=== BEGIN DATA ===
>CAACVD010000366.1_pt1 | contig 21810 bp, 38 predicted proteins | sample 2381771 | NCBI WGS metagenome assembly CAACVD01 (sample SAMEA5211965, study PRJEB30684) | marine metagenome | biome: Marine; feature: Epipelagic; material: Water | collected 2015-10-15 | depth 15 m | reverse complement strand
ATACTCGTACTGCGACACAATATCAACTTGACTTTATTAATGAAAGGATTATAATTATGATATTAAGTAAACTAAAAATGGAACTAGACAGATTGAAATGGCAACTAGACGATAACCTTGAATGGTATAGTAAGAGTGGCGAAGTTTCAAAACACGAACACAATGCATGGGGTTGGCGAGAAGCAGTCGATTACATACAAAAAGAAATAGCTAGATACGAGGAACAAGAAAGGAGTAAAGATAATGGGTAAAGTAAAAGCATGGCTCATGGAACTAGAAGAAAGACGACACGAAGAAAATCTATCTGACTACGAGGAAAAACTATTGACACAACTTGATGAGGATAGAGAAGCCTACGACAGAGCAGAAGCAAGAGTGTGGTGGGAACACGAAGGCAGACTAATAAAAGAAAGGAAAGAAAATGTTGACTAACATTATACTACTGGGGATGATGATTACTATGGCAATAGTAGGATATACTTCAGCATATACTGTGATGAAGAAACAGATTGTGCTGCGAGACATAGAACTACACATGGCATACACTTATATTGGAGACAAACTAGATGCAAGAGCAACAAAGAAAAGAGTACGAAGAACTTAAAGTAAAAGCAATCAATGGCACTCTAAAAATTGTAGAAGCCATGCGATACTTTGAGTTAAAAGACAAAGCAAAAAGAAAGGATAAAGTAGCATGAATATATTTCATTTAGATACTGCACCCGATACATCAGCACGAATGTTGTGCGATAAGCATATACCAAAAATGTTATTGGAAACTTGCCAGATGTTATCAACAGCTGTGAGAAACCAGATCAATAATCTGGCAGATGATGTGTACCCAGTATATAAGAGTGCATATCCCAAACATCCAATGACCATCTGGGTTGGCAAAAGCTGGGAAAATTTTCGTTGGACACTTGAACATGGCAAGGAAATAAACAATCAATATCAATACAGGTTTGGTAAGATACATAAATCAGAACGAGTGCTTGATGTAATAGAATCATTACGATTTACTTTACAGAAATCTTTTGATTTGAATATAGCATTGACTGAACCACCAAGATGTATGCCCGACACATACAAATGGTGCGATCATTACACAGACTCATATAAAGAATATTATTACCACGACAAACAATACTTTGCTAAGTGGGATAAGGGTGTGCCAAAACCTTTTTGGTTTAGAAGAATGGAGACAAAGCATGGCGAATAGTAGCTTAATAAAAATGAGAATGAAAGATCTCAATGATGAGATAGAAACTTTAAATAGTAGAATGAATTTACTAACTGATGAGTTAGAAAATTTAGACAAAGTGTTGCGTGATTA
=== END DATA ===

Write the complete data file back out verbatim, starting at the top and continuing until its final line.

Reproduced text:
>CAACVD010000366.1_pt1 | contig 21810 bp, 38 predicted proteins | sample 2381771 | NCBI WGS metagenome assembly CAACVD01 (sample SAMEA5211965, study PRJEB30684) | marine metagenome | biome: Marine; feature: Epipelagic; material: Water | collected 2015-10-15 | depth 15 m | reverse complement strand
ATACTCGTACTGCGACACAATATCAACTTGACTTTATTAATGAAAGGATTATAATTATGATATTAAGTAAACTAAAAATGGAACTAGACAGATTGAAATGGCAACTAGACGATAACCTTGAATGGTATAGTAAGAGTGGCGAAGTTTCAAAACACGAACACAATGCATGGGGTTGGCGAGAAGCAGTCGATTACATACAAAAAGAAATAGCTAGATACGAGGAACAAGAAAGGAGTAAAGATAATGGGTAAAGTAAAAGCATGGCTCATGGAACTAGAAGAAAGACGACACGAAGAAAATCTATCTGACTACGAGGAAAAACTATTGACACAACTTGATGAGGATAGAGAAGCCTACGACAGAGCAGAAGCAAGAGTGTGGTGGGAACACGAAGGCAGACTAATAAAAGAAAGGAAAGAAAATGTTGACTAACATTATACTACTGGGGATGATGATTACTATGGCAATAGTAGGATATACTTCAGCATATACTGTGATGAAGAAACAGATTGTGCTGCGAGACATAGAACTACACATGGCATACACTTATATTGGAGACAAACTAGATGCAAGAGCAACAAAGAAAAGAGTACGAAGAACTTAAAGTAAAAGCAATCAATGGCACTCTAAAAATTGTAGAAGCCATGCGATACTTTGAGTTAAAAGACAAAGCAAAAAGAAAGGATAAAGTAGCATGAATATATTTCATTTAGATACTGCACCCGATACATCAGCACGAATGTTGTGCGATAAGCATATACCAAAAATGTTATTGGAAACTTGCCAGATGTTATCAACAGCTGTGAGAAACCAGATCAATAATCTGGCAGATGATGTGTACCCAGTATATAAGAGTGCATATCCCAAACATCCAATGACCATCTGGGTTGGCAAAAGCTGGGAAAATTTTCGTTGGACACTTGAACATGGCAAGGAAATAAACAATCAATATCAATACAGGTTTGGTAAGATACATAAATCAGAACGAGTGCTTGATGTAATAGAATCATTACGATTTACTTTACAGAAATCTTTTGATTTGAATATAGCATTGACTGAACCACCAAGATGTATGCCCGACACATACAAATGGTGCGATCATTACACAGACTCATATAAAGAATATTATTACCACGACAAACAATACTTTGCTAAGTGGGATAAGGGTGTGCCAAAACCTTTTTGGTTTAGAAGAATGGAGACAAAGCATGGCGAATAGTAGCTTAATAAAAATGAGAATGAAAGATCTCAATGATGAGATAGAAACTTTAAATAGTAGAATGAATTTACTAACTGATGAGTTAGAAAATTTAGACAAAGTGTTGCGTGATTA